chapter  5
72 Pages

Solvent Extraction through the Lens of Advanced Modeling and Simulation

WithAurora E. Clark, Michael J. Servis, Zhu Liu, Ernesto Martinez-Baez, Jing Su, Enrique R. Batista, Ping Yang, Andrew Wildman, Torin Stetina, Xiaosong Li, Ken Newcomb, Edward J. Maginn, Jochen Autschbach, David A. Dixon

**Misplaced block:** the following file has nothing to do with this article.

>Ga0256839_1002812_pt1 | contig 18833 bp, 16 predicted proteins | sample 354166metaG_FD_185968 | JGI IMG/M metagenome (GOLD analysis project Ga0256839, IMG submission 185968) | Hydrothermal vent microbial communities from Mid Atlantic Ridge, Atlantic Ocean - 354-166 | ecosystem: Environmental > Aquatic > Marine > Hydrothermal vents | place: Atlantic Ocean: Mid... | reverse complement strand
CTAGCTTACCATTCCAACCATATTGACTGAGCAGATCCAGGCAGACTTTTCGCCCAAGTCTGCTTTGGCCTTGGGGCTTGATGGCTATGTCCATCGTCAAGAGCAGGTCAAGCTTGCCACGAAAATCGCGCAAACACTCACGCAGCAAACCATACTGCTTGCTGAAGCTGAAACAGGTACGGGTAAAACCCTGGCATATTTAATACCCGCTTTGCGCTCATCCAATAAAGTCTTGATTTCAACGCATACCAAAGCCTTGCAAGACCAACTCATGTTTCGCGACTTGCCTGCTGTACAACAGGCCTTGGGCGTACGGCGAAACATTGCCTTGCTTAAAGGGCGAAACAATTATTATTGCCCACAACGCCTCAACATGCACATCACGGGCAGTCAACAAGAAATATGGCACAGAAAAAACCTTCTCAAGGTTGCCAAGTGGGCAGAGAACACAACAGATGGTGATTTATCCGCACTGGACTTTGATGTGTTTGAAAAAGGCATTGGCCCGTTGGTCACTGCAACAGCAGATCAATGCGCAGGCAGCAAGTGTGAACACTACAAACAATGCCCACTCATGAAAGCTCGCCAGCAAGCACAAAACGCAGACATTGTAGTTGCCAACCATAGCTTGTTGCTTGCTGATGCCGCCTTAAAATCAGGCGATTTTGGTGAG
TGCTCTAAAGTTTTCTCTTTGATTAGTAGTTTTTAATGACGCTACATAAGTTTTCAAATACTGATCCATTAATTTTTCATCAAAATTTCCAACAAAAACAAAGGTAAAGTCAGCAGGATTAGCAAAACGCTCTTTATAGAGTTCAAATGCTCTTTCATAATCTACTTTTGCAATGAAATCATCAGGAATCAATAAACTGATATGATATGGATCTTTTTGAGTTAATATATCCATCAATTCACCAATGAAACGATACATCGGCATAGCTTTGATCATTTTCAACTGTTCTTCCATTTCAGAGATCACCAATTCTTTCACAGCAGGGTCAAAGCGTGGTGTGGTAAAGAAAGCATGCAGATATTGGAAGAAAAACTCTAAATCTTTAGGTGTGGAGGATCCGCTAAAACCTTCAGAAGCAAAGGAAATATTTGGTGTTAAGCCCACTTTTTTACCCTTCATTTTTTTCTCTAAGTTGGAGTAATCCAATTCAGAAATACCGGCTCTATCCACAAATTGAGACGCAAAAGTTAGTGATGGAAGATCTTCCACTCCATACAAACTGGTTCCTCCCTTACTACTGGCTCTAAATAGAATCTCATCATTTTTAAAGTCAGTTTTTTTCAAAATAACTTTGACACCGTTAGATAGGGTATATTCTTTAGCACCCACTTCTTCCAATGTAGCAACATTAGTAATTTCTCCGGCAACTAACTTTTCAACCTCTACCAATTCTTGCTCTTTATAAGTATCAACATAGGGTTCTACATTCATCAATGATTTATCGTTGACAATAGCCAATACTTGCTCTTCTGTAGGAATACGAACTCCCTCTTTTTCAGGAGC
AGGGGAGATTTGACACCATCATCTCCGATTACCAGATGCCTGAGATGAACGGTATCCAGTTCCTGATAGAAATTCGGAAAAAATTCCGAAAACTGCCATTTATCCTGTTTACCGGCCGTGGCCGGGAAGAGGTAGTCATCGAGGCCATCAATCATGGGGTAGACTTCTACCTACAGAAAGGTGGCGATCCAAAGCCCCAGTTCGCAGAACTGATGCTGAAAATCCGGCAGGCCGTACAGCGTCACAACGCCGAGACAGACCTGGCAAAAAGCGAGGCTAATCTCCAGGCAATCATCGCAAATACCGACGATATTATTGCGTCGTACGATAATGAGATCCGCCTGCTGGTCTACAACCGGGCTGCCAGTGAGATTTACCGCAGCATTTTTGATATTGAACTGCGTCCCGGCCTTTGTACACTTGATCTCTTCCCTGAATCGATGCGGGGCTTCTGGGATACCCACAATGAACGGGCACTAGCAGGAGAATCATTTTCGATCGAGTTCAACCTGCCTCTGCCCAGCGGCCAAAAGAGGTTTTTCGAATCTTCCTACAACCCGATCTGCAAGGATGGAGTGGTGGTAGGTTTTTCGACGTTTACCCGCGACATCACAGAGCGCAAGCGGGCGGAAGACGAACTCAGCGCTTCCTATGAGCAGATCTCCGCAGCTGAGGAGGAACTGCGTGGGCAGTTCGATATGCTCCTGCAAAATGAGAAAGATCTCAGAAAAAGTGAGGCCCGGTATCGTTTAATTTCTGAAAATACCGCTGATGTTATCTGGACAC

This chapter discusses the computational methods that can be employed to study speciation of molecular configurations, environments, and complexes in the aqueous phase and how these change from the bulk to the interfacial region. Molecular-scale electronic-structure methods have played an essential role in understanding many of the important nuances within solvent extraction chemistry. The quality of dynamic and thermodynamic properties obtained from simulation is crucially dependent on the ability of the molecular-mechanical force field to accurately describe the interactions present in the simulated system. X-Ray absorption spectroscopy is an element-specific spectroscopic technique that can probe the electronic structure and the local geometry of molecular systems and materials. Statistical-mechanics methods often employ classical descriptions of inter- and intramolecular interactions to calculate the energy of a given molecular configuration. Liquid–liquid extraction of a target solute from an initial phase to a final phase typically consists of changing the solubility of that solute from favoring the initial phase to favoring the final phase.